The Best Holiday Gift For Yourself: Meditation
It has been a little over a year since I first enrolled in a mindfulness meditation class. The eight-week class concluded with an all-day mediation retreat. I am not overstating by saying this day was one of the best days of my life. A year later, I am still meditating.
I think you should start meditating too. Here’s why:
- Increase cognitive control
- Decrease mind-wandering
- Increase positive mood and decrease stress/anxiety
- Boost immunity
- Lower blood pressure, reduce risk of heart attack and stroke
- Better pain control
- Improved sleep
- Learn more of the science with this free ebook from Headspace
The course I attended was based on a practice called “Mindfulness Based Stress Reduction,” or MBSR. This type of meditation is based in science and is non-denominational, making it accessible for all people, and classes are offered around the U.S. Just Google MBSR and your area and you should find classes with little trouble.
Of course, while the class is a fantastic way to start a meditation practice, the real work comes afterward, in maintaining the behavior. And, because classes are not free, I have a free “no excuses” tip to get you meditating today.
Just do 5 minutes
Just do it. Do it once. And then try to do it daily.
The number one reason people cite for not meditating is lack of time. I assure you, if you have 5 minutes to watch your sixth YouTube video today, you have 5 minutes to meditate. In fact, there are plenty of tutorials on YouTube if you’d like guidance. Other guidance can come from smartphone apps. The two I have used and absolutely love are Headspace and Omvana.
But you don’t even need an app! Here is how your 5 minute session will go:
Step 1: Sit down, in a chair, on the couch, or on a cushion — whatever is most comfortable for you (crossing legs not necessary).
Step 2: Close your eyes.
Step 3: Focus all of your attention on your breath. The breath coming in the nostrils, how it lifts your stomach and chest as it fills your body, and the feeling of exhaling.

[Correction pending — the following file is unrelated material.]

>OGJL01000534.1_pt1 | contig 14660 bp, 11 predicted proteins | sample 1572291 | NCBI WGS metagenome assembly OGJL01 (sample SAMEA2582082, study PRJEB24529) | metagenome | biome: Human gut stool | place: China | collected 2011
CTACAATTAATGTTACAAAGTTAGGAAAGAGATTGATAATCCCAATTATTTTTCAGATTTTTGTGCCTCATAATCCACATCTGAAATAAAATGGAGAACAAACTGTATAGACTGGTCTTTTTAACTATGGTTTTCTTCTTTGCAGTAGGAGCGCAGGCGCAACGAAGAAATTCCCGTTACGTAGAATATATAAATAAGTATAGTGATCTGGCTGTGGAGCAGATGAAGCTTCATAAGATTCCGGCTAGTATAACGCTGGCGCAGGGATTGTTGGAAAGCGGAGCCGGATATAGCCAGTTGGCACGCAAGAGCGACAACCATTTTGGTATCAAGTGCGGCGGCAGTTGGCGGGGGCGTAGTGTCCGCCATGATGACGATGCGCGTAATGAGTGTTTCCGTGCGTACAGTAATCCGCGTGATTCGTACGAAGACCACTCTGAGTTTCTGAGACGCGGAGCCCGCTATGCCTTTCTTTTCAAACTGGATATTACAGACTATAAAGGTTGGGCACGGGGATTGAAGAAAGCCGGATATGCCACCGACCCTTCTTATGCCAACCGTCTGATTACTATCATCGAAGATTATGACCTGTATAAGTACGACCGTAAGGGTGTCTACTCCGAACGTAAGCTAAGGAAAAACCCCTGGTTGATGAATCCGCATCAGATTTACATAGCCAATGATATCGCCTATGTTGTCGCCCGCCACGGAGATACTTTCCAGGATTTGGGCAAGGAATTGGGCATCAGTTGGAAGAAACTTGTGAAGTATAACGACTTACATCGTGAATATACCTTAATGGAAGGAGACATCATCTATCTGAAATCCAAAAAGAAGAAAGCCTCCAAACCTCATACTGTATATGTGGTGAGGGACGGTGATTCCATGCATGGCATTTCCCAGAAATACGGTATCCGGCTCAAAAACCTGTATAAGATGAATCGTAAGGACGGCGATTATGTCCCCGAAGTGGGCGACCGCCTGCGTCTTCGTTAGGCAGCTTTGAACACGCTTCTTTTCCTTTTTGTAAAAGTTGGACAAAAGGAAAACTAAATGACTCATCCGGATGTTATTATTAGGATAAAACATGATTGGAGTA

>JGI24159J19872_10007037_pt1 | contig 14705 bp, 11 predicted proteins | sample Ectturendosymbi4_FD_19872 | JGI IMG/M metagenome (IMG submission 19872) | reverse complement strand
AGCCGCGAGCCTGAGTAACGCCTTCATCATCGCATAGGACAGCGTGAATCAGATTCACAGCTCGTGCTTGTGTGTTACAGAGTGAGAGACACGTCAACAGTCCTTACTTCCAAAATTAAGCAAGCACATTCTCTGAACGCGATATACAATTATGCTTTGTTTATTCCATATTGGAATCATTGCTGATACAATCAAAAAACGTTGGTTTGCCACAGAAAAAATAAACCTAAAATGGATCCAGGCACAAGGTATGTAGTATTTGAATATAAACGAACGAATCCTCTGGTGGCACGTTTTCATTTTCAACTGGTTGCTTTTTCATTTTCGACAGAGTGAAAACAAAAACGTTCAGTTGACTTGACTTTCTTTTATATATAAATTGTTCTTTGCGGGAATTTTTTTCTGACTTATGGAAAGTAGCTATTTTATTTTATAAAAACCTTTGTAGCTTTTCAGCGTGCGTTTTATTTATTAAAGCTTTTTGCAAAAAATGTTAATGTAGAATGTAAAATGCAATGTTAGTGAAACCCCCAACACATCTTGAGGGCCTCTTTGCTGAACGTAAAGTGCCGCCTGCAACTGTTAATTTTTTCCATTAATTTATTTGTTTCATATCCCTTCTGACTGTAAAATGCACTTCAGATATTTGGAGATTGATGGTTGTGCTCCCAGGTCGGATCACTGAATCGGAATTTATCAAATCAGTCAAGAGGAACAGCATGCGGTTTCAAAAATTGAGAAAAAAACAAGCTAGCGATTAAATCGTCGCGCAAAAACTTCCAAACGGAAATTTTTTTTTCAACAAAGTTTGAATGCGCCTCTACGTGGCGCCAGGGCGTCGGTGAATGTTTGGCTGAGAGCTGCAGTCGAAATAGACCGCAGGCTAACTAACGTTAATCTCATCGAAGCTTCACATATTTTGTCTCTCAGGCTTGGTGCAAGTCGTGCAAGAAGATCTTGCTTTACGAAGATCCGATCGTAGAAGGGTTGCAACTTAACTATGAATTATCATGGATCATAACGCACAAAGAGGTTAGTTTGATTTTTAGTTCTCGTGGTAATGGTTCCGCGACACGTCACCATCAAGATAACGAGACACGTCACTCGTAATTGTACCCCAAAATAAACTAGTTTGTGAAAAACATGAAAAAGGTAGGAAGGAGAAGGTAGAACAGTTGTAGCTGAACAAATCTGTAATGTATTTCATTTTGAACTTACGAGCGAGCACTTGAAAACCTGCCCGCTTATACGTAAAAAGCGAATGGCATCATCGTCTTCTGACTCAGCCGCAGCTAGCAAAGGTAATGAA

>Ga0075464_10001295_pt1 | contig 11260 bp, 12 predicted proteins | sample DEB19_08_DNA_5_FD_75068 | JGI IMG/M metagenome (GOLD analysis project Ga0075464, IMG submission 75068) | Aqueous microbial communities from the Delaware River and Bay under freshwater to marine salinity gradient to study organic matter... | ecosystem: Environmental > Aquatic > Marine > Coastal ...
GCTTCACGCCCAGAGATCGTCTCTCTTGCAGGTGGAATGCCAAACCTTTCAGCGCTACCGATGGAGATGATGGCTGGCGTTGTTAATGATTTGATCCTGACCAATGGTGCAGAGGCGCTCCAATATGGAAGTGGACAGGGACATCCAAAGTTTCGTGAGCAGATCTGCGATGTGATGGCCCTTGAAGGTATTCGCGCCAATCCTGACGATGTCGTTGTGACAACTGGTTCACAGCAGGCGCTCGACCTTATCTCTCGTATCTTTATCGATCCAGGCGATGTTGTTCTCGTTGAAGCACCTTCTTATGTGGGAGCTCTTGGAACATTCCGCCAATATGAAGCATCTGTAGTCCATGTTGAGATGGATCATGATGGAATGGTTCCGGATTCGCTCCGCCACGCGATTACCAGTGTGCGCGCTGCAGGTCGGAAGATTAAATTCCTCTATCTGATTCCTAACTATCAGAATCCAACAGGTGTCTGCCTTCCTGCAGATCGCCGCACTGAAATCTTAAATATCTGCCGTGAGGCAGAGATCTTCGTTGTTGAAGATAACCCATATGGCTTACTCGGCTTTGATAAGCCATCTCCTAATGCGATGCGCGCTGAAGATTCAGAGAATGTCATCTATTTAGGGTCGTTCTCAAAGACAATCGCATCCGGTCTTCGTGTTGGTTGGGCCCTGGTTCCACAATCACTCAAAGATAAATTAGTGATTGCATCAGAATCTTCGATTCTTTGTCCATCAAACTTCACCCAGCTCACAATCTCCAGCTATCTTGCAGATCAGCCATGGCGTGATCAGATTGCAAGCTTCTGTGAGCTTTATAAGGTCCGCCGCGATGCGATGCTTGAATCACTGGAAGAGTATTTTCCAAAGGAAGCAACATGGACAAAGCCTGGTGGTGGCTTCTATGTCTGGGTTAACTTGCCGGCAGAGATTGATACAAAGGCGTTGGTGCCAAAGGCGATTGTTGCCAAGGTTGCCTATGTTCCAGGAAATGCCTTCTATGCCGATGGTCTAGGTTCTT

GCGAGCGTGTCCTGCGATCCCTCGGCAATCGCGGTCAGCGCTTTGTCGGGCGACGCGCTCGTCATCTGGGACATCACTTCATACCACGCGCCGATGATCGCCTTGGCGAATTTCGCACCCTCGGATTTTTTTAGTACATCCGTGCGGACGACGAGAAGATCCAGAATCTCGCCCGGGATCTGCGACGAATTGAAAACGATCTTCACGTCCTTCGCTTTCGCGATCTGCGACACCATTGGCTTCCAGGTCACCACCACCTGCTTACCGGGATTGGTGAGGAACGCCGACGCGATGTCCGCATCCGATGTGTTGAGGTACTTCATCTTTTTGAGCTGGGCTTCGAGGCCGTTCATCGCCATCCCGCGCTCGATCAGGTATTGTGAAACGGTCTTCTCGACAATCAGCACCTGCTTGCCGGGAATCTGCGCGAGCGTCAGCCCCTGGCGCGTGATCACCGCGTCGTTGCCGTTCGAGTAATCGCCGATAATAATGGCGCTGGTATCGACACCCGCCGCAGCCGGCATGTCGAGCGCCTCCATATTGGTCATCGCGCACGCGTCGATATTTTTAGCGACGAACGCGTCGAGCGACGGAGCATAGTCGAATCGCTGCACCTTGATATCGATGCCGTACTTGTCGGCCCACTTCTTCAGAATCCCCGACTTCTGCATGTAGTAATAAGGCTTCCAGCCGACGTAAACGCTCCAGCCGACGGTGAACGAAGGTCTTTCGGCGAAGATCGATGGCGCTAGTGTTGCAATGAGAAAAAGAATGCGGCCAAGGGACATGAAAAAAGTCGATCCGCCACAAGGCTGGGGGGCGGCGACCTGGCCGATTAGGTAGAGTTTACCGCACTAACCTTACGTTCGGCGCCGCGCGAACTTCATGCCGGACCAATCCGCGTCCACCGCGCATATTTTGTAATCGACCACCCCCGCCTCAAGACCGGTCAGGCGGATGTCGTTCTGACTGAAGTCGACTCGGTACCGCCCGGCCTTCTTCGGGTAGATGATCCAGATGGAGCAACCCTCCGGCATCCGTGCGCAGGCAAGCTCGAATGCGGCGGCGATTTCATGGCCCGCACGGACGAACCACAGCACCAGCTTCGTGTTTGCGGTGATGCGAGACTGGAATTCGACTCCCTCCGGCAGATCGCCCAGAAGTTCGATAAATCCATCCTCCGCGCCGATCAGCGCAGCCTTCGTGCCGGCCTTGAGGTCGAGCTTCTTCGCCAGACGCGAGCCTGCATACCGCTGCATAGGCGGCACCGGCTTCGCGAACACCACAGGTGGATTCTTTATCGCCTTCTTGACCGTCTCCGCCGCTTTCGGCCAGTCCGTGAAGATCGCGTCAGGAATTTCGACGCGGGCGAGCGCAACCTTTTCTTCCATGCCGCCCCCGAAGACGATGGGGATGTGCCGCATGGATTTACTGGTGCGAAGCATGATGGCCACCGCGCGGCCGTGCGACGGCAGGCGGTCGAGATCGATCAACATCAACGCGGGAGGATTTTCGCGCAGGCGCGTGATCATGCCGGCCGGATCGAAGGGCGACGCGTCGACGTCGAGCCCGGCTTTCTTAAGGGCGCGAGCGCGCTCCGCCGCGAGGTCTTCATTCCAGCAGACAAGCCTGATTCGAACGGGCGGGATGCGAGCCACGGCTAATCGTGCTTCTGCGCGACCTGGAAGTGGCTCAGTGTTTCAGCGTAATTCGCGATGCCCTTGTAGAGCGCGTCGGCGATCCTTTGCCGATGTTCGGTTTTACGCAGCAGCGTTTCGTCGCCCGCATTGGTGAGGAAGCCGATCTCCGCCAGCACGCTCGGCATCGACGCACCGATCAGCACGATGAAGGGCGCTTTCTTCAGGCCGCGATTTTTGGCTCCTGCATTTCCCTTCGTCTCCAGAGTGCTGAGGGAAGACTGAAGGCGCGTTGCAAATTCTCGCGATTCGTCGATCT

Step 4: When your mind wanders (which it will, frequently) simply bring your attention back to your breath. Don’t get angry or upset about having a wandering mind — even trained Buddhist monks have wandering minds. The entire practice of mindfulness meditation is to train your mind to control your awareness. This is like a superpower. So when your mind wanders, just notice that you have wandered, and focus again on the breath. Repeat.
When 5 minutes is up, take one last deep breath, and open your eyes. Go about your day.
You can set a reminder on your phone, do it first thing when you get up, or last thing before you go to sleep. It doesn’t matter — whatever works for you. Don’t think 5 minutes is enough to notice benefits? Test it out! Be the scientist in your own life. Log one week of 5 minutes a day and see what you notice. If you want to do more, do more! The far more important factor is regularity. Meditating daily for 5 minutes is far more beneficial than meditating once a week for two hours. Regular practice is the name of the game. Once you get more comfortable you can start to focus on extending your sessions. For now, just pick an amount you will actually do.
I can’t think of a better time of year than the holiday season to begin this practice. With the added stresses of holiday shopping, cooking, cleaning, decorating, and entertaining family and friends, you could use some mindful space. Don’t wait til January 1st to start your new health habits — sit down right now and take 5 minutes to create space in your mind.